06/17/2008 12:00AM

Rivera keeps picking spots with keen eye


GRAND PRAIRIE, Texas - Trainer Juan Rivera put an exclamation point on his high-percentage Lone Star Park meet last week with $44 winner Knights Last Cast. Thursday night, he hopes to keep his momentum rolling with In Your Eyes, who is the probable favorite in the third race.

Rivera has gone 6 for 22 with his starters at Lone Star. It is the best season he has had at the track since he saddled his first winner as a trainer in September 2004.

"Right now, we're kind of picking our spots and doing the best that we can," he said. "We're pleased with what we've seen so far. I've got to really attribute a lot of the success to my staff. Cesar Padron, he's my assistant and I give a lot of credit to him."

Rivera, a 44-year-old native of Alice, Texas, has a 10-horse stable. He is a third-generation horseman, and after serving in the Marines he went to work on the Southern California circuit under trainer Rod Kaufman. Rivera also spent time working with noted Texas horsewoman Betty Abbey, whose nephew, Sam Abbey, is a former racing secretary at Delaware Park and Fair Grounds. Rivera's clients include Milton Nelson, who races as Nelco Farms.

"He's the one that really gave me the opportunity to get in there with a lot of younger horses," said Rivera. "He and I have worked very closely; this has been a very successful meet for him, too. Most of my wins have been for Nelco."

Rivera also helps Nelson with his farm operations. Following the Lone Star meet, some the horses Nelco ran here will be sent to smaller tracks in Canada. Then, younger horses for Nelco will cycle into Rivera's stable.

"That's that kind of the program we've used the last couple of years to kind of turn over our inventory," said Rivera.

Andanight, a Nelco homebred who gave Rivera his first stakes win back in 2006, has been on vacation and is due back in training later this summer, said Rivera.

Dixie Dot Com joins Hall of Fame

Lone Star has announced that Dixie Dot Com, Clarence and Dorothy Scharbauer, and Bill and Corinne Heiligbrodt will be inducted into its Hall of Fame during the Stars of Texas Day program of stakes here July 12. They make up the second class to be inducted into the Hall.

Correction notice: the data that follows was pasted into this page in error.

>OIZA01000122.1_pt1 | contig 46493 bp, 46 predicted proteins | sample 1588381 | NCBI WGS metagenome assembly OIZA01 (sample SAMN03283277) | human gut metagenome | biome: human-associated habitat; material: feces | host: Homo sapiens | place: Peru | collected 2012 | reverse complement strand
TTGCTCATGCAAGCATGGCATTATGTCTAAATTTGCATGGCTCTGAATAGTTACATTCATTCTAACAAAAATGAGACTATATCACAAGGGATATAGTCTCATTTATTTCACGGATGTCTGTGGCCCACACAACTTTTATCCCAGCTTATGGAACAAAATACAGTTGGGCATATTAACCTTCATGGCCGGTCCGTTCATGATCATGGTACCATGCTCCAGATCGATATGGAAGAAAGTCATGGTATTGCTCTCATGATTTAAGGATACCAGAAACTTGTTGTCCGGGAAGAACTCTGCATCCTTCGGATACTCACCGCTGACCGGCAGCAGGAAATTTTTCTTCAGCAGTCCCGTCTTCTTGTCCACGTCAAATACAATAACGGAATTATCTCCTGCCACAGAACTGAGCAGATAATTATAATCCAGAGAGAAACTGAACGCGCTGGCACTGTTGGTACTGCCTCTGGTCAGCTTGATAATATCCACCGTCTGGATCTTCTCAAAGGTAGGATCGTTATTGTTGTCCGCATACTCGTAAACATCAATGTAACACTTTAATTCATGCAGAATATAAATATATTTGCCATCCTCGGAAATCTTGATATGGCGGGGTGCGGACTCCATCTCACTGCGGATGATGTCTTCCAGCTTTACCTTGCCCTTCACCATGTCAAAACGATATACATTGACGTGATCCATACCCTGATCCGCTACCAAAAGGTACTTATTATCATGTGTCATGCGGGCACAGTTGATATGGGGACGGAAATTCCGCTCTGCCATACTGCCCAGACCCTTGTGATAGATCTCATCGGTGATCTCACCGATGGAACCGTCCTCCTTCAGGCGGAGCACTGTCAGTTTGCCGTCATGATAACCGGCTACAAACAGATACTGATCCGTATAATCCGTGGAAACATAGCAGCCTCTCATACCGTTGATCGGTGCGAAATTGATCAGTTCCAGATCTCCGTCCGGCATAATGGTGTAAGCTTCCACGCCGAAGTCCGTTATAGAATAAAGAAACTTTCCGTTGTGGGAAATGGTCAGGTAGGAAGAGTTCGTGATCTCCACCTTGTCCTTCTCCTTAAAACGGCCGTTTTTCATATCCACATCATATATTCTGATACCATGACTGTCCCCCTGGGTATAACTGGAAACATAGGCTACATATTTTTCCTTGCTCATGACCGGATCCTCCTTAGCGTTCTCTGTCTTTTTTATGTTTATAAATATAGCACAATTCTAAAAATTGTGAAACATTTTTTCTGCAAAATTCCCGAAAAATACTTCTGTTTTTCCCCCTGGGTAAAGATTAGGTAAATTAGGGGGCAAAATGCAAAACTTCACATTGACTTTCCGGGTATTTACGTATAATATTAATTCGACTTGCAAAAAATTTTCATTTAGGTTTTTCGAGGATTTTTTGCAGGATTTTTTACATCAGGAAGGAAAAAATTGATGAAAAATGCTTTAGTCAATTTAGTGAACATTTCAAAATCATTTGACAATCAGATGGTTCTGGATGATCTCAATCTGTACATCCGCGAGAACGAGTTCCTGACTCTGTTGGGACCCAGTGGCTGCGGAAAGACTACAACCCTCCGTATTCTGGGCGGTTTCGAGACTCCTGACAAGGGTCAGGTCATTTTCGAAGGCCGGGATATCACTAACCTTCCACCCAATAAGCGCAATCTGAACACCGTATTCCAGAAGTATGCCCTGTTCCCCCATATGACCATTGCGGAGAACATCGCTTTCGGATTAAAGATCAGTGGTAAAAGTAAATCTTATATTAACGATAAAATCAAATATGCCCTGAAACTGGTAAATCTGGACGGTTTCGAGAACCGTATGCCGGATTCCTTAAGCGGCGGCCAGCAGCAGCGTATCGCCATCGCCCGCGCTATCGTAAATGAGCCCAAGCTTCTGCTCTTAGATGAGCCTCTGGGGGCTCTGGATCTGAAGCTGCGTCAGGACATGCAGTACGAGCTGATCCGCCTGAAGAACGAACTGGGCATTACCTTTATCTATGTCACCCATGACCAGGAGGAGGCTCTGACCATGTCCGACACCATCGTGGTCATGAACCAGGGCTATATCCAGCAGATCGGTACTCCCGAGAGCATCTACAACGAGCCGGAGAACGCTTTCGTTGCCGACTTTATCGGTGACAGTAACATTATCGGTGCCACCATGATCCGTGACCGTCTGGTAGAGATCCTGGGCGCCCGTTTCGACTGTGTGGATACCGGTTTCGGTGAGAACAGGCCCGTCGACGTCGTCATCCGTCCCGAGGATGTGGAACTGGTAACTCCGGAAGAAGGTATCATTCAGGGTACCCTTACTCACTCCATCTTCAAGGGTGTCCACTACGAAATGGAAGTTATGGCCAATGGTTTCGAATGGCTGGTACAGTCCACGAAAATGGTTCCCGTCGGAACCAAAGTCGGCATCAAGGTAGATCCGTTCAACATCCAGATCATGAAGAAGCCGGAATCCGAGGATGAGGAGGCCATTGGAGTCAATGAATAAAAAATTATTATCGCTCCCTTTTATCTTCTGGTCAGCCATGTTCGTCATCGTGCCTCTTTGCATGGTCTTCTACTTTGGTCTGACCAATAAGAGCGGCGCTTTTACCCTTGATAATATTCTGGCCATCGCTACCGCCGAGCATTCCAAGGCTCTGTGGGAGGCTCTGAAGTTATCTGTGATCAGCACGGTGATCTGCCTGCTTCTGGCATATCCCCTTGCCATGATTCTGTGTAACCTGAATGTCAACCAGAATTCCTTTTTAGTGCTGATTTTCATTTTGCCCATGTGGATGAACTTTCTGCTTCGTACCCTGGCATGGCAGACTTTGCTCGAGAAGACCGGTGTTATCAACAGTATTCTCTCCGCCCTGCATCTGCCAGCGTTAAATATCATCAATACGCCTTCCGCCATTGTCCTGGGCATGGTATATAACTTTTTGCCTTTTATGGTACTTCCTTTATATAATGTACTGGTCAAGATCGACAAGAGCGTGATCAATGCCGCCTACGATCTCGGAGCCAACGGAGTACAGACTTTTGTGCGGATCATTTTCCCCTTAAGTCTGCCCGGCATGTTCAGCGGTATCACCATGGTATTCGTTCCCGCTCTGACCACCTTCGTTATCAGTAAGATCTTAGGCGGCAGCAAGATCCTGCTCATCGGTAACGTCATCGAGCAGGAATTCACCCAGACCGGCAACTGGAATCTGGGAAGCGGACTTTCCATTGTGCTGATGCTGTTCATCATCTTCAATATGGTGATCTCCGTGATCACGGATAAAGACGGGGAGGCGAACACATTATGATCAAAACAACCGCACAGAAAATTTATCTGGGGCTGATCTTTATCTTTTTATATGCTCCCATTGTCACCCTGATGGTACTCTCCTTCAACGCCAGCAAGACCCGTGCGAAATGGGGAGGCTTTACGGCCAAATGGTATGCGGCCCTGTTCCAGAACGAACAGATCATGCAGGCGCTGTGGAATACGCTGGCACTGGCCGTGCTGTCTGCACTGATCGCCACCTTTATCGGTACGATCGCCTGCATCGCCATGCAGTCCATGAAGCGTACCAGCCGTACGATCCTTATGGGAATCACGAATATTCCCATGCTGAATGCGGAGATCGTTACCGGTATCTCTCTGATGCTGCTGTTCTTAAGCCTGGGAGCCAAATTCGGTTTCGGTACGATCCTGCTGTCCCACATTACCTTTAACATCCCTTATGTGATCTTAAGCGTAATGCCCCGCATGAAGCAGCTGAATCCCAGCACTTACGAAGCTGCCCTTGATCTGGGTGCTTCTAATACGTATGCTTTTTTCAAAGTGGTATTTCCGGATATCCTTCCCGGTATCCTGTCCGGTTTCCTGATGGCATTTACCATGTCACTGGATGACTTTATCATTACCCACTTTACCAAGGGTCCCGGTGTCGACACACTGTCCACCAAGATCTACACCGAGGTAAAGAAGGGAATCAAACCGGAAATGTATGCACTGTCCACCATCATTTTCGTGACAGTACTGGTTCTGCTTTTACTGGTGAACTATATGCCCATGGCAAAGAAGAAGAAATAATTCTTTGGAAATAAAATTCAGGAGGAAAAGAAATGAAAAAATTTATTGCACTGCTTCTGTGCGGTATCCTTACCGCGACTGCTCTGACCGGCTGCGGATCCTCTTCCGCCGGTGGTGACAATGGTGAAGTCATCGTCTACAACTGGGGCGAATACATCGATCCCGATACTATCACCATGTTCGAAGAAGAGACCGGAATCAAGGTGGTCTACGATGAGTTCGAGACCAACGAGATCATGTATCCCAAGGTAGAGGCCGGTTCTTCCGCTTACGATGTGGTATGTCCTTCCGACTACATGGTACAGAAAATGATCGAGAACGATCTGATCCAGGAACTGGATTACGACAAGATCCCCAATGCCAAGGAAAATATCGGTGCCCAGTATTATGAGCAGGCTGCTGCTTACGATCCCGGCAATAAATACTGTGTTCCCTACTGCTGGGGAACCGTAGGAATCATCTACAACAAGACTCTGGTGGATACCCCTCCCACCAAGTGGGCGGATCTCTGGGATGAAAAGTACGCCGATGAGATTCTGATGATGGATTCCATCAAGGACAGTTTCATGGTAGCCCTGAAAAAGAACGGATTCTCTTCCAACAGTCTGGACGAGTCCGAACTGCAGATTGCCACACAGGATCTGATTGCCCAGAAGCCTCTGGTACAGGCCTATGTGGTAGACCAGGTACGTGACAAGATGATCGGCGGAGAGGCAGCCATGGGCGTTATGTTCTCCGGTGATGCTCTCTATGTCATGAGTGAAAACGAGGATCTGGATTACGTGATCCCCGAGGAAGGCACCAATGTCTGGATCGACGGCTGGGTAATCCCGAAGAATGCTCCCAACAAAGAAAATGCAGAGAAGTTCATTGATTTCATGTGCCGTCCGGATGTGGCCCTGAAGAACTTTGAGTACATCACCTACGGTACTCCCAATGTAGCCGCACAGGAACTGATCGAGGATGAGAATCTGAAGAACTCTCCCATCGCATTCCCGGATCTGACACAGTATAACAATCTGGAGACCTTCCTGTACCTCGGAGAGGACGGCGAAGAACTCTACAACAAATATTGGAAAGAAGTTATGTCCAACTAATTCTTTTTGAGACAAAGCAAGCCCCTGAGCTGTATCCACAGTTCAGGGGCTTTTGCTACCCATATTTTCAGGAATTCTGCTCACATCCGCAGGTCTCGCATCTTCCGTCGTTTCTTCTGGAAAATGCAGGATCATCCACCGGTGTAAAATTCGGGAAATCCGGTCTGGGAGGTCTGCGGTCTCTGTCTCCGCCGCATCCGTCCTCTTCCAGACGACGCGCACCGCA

Dixie Dot Com swept Lone Star's two richest dirt races in 2001, the Grade 3 Texas Mile and the Grade 3 Lone Star Park Handicap. He has been the only horse to do so since the track opened in 1997.

Clarence Scharbauer and his late wife, Dorothy, have a significant legacy. Dorothy and daughter Pam raced Alysheba, the winner of the Kentucky Derby and Preakness in 1987 and the Horse of the Year in 1988. Dorothy's father also won the Kentucky Derby in 1959, with Tomy Lee.

Clarence Scharbauer owns Valor Farm in Pilot Point, Texas, and among the horses he has in training are Gold Coyote, the horse of the meet last year at Lone Star who won the $50,000 Carter McGregor Jr. Memorial here last Saturday.

The Heiligbrodts began racing Thoroughbreds in 1988, and they have owned or co-owned more than 80 stakes winners, 35 of whom have won graded stakes. The couple has had a particular impact on the 2-year-old stakes program at Lone Star, winning 11 juvenile stakes here from 1999 through 2007.

The inductees will be enshrined with raised lettering on the wall of the grandstand facing the paddock, where the names of the inaugural class are placed above each saddling stall.

Scrappy Roo to miss Claiming Crown

Scrappy Roo, who was pulled up during a $20,000 turf starter handicap here on Saturday, will not make the Claiming Crown, according to his trainer, John Locke. The horse had been a candidate for the $100,000 Claiming Crown Emerald at Canterbury on Aug. 2.

Locke declined to specify the injury Scrappy Roo sustained when he was pulled up midway on the final turn of the 1 1/8-mile race, but he looks for him to return to competition later this year.

"We're going to give him some time off," he said. "We hope that he can come back this fall."

Scrappy Roo won five straight races last meet at Sam Houston, rising up from the claiming ranks to capture the Grade 3, $200,000 Connally Breeders' Cup Turf in April.

Hello From Heaven may get good trip

Hello From Heaven might get a nice tracking trip off U Can Bank On It in the featured eighth, a first-level allowance for 3-year-olds and up bred in Texas. Hello from Heaven will break from post 3 in the one-mile race, under Richard Eramia.

"He usually comes from off of it just a little bit," said Locke.

* Apprentice Dusty Shepherd won his first career race last Friday night aboard Rocka My Baby ($8.20).